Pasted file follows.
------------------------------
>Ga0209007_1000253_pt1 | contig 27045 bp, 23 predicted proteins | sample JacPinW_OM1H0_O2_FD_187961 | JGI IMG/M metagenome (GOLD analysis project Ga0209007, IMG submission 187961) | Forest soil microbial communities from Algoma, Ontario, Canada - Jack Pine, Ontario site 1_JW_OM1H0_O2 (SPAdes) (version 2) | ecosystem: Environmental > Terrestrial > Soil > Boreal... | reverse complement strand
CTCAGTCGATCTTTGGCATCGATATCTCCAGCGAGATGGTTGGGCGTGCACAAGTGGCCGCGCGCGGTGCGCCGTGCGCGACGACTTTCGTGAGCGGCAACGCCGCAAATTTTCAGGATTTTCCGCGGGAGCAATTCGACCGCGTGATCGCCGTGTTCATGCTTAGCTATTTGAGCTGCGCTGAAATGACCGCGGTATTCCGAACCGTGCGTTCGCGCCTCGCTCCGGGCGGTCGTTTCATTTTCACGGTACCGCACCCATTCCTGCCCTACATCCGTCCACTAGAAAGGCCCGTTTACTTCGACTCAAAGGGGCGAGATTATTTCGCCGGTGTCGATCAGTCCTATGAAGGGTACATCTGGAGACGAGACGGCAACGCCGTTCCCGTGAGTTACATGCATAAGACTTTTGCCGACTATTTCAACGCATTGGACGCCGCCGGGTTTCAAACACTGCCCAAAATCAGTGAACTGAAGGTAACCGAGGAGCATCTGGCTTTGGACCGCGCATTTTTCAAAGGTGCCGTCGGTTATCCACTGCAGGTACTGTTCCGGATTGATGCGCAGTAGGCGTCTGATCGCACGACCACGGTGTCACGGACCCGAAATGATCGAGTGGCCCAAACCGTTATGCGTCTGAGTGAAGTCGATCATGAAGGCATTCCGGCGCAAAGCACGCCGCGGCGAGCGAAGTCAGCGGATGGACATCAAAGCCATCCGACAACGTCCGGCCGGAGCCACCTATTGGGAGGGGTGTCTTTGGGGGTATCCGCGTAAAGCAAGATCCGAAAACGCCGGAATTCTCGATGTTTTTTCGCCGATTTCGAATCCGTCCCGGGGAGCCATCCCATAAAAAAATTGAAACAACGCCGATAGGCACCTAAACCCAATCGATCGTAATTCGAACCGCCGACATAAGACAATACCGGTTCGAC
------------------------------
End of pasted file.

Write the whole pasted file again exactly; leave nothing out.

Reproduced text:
>Ga0209007_1000253_pt1 | contig 27045 bp, 23 predicted proteins | sample JacPinW_OM1H0_O2_FD_187961 | JGI IMG/M metagenome (GOLD analysis project Ga0209007, IMG submission 187961) | Forest soil microbial communities from Algoma, Ontario, Canada - Jack Pine, Ontario site 1_JW_OM1H0_O2 (SPAdes) (version 2) | ecosystem: Environmental > Terrestrial > Soil > Boreal... | reverse complement strand
CTCAGTCGATCTTTGGCATCGATATCTCCAGCGAGATGGTTGGGCGTGCACAAGTGGCCGCGCGCGGTGCGCCGTGCGCGACGACTTTCGTGAGCGGCAACGCCGCAAATTTTCAGGATTTTCCGCGGGAGCAATTCGACCGCGTGATCGCCGTGTTCATGCTTAGCTATTTGAGCTGCGCTGAAATGACCGCGGTATTCCGAACCGTGCGTTCGCGCCTCGCTCCGGGCGGTCGTTTCATTTTCACGGTACCGCACCCATTCCTGCCCTACATCCGTCCACTAGAAAGGCCCGTTTACTTCGACTCAAAGGGGCGAGATTATTTCGCCGGTGTCGATCAGTCCTATGAAGGGTACATCTGGAGACGAGACGGCAACGCCGTTCCCGTGAGTTACATGCATAAGACTTTTGCCGACTATTTCAACGCATTGGACGCCGCCGGGTTTCAAACACTGCCCAAAATCAGTGAACTGAAGGTAACCGAGGAGCATCTGGCTTTGGACCGCGCATTTTTCAAAGGTGCCGTCGGTTATCCACTGCAGGTACTGTTCCGGATTGATGCGCAGTAGGCGTCTGATCGCACGACCACGGTGTCACGGACCCGAAATGATCGAGTGGCCCAAACCGTTATGCGTCTGAGTGAAGTCGATCATGAAGGCATTCCGGCGCAAAGCACGCCGCGGCGAGCGAAGTCAGCGGATGGACATCAAAGCCATCCGACAACGTCCGGCCGGAGCCACCTATTGGGAGGGGTGTCTTTGGGGGTATCCGCGTAAAGCAAGATCCGAAAACGCCGGAATTCTCGATGTTTTTTCGCCGATTTCGAATCCGTCCCGGGGAGCCATCCCATAAAAAAATTGAAACAACGCCGATAGGCACCTAAACCCAATCGATCGTAATTCGAACCGCCGACATAAGACAATACCGGTTCGAC